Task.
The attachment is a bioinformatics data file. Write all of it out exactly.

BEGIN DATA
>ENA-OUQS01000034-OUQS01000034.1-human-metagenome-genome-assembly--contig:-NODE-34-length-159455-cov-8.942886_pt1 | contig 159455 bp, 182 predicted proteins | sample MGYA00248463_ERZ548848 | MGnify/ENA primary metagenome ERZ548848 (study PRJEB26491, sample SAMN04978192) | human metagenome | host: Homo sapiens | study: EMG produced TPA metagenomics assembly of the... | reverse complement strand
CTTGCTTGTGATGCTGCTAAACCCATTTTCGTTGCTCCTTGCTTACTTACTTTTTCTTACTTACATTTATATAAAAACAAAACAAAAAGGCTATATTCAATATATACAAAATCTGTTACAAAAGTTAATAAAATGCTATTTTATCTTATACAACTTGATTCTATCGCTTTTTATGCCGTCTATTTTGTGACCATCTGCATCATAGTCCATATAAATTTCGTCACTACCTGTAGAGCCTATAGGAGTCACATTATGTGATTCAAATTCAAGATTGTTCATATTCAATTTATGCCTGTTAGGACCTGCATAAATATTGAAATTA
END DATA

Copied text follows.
>ENA-OUQS01000034-OUQS01000034.1-human-metagenome-genome-assembly--contig:-NODE-34-length-159455-cov-8.942886_pt1 | contig 159455 bp, 182 predicted proteins | sample MGYA00248463_ERZ548848 | MGnify/ENA primary metagenome ERZ548848 (study PRJEB26491, sample SAMN04978192) | human metagenome | host: Homo sapiens | study: EMG produced TPA metagenomics assembly of the... | reverse complement strand
CTTGCTTGTGATGCTGCTAAACCCATTTTCGTTGCTCCTTGCTTACTTACTTTTTCTTACTTACATTTATATAAAAACAAAACAAAAAGGCTATATTCAATATATACAAAATCTGTTACAAAAGTTAATAAAATGCTATTTTATCTTATACAACTTGATTCTATCGCTTTTTATGCCGTCTATTTTGTGACCATCTGCATCATAGTCCATATAAATTTCGTCACTACCTGTAGAGCCTATAGGAGTCACATTATGTGATTCAAATTCAAGATTGTTCATATTCAATTTATGCCTGTTAGGACCTGCATAAATATTGAAATTA